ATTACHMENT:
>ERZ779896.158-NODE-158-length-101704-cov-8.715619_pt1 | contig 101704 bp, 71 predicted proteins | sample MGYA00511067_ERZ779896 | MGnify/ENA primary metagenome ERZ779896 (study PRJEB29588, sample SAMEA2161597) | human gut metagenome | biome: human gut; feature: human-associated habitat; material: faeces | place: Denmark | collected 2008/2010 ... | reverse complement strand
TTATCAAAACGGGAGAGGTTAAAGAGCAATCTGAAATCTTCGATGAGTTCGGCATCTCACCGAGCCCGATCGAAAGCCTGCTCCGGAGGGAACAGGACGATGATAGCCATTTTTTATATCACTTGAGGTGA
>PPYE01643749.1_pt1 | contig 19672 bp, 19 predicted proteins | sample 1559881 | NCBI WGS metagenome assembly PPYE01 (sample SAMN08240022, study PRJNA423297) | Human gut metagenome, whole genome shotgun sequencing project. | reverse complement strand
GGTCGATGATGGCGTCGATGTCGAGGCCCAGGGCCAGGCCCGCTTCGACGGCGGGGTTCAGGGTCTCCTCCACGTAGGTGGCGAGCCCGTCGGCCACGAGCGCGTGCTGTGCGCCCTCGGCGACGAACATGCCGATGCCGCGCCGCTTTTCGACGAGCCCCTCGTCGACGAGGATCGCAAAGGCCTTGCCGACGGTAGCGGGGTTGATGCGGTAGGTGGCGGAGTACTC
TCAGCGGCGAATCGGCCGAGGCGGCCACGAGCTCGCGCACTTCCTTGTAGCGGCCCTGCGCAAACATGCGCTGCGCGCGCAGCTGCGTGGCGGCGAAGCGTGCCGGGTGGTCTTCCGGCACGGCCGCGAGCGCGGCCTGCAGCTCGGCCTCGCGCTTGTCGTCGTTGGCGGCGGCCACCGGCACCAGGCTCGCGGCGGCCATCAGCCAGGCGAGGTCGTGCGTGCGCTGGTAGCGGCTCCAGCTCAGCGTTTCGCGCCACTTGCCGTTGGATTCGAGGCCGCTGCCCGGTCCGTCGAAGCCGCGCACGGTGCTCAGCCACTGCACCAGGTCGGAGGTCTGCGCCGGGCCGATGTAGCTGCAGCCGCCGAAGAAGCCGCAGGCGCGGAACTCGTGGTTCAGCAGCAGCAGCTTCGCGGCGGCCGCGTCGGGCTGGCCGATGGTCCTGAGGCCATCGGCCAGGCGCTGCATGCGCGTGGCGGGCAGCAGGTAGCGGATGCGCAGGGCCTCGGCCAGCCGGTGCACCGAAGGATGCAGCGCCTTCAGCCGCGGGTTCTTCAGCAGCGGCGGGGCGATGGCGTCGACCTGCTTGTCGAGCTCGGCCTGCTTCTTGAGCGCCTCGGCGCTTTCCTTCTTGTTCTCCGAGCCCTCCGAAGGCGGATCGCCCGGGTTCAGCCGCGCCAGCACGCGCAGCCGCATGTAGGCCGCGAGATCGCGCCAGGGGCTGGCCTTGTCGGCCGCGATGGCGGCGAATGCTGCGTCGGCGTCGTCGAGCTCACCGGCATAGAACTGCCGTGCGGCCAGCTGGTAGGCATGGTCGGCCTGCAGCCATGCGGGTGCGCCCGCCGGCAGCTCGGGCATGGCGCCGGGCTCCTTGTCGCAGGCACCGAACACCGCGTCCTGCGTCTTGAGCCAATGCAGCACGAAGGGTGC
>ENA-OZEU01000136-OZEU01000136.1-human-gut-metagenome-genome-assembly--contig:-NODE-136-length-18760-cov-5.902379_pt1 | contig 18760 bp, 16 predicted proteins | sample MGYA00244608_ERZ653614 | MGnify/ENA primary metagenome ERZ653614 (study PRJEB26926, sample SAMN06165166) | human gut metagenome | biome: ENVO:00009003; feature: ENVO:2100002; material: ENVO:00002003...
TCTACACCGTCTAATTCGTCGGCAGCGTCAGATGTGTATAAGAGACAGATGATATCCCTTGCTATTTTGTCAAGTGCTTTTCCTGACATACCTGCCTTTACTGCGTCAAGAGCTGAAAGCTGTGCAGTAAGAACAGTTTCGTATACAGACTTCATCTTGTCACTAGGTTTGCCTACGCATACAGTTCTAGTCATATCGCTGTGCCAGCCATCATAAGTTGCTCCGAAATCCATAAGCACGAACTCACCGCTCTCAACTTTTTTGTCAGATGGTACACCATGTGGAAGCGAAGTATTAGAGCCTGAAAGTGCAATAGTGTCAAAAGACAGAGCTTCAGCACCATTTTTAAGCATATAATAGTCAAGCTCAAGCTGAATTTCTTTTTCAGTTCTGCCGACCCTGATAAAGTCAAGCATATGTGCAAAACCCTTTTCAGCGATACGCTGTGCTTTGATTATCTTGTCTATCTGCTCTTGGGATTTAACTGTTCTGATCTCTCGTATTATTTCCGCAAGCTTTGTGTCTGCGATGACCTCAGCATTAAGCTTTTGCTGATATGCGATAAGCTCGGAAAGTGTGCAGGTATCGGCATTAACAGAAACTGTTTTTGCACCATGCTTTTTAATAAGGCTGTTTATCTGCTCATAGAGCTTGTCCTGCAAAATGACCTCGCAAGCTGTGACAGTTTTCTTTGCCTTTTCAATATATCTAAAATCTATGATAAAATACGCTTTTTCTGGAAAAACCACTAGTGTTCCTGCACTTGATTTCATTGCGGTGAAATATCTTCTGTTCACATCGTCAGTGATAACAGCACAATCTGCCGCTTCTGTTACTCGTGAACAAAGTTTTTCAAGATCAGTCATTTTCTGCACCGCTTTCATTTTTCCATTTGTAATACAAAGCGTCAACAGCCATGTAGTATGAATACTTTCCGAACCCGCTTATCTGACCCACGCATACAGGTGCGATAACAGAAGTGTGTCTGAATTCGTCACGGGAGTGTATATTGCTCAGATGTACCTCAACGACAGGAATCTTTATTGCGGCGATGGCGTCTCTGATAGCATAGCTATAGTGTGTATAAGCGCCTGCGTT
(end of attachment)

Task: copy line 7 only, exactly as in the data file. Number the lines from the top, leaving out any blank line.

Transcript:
TCTACACCGTCTAATTCGTCGGCAGCGTCAGATGTGTATAAGAGACAGATGATATCCCTTGCTATTTTGTCAAGTGCTTTTCCTGACATACCTGCCTTTACTGCGTCAAGAGCTGAAAGCTGTGCAGTAAGAACAGTTTCGTATACAGACTTCATCTTGTCACTAGGTTTGCCTACGCATACAGTTCTAGTCATATCGCTGTGCCAGCCATCATAAGTTGCTCCGAAATCCATAAGCACGAACTCACCGCTCTCAACTTTTTTGTCAGATGGTACACCATGTGGAAGCGAAGTATTAGAGCCTGAAAGTGCAATAGTGTCAAAAGACAGAGCTTCAGCACCATTTTTAAGCATATAATAGTCAAGCTCAAGCTGAATTTCTTTTTCAGTTCTGCCGACCCTGATAAAGTCAAGCATATGTGCAAAACCCTTTTCAGCGATACGCTGTGCTTTGATTATCTTGTCTATCTGCTCTTGGGATTTAACTGTTCTGATCTCTCGTATTATTTCCGCAAGCTTTGTGTCTGCGATGACCTCAGCATTAAGCTTTTGCTGATATGCGATAAGCTCGGAAAGTGTGCAGGTATCGGCATTAACAGAAACTGTTTTTGCACCATGCTTTTTAATAAGGCTGTTTATCTGCTCATAGAGCTTGTCCTGCAAAATGACCTCGCAAGCTGTGACAGTTTTCTTTGCCTTTTCAATATATCTAAAATCTATGATAAAATACGCTTTTTCTGGAAAAACCACTAGTGTTCCTGCACTTGATTTCATTGCGGTGAAATATCTTCTGTTCACATCGTCAGTGATAACAGCACAATCTGCCGCTTCTGTTACTCGTGAACAAAGTTTTTCAAGATCAGTCATTTTCTGCACCGCTTTCATTTTTCCATTTGTAATACAAAGCGTCAACAGCCATGTAGTATGAATACTTTCCGAACCCGCTTATCTGACCCACGCATACAGGTGCGATAACAGAAGTGTGTCTGAATTCGTCACGGGAGTGTATATTGCTCAGATGTACCTCAACGACAGGAATCTTTATTGCGGCGATGGCGTCTCTGATAGCATAGCTATAGTGTGTATAAGCGCCTGCGTT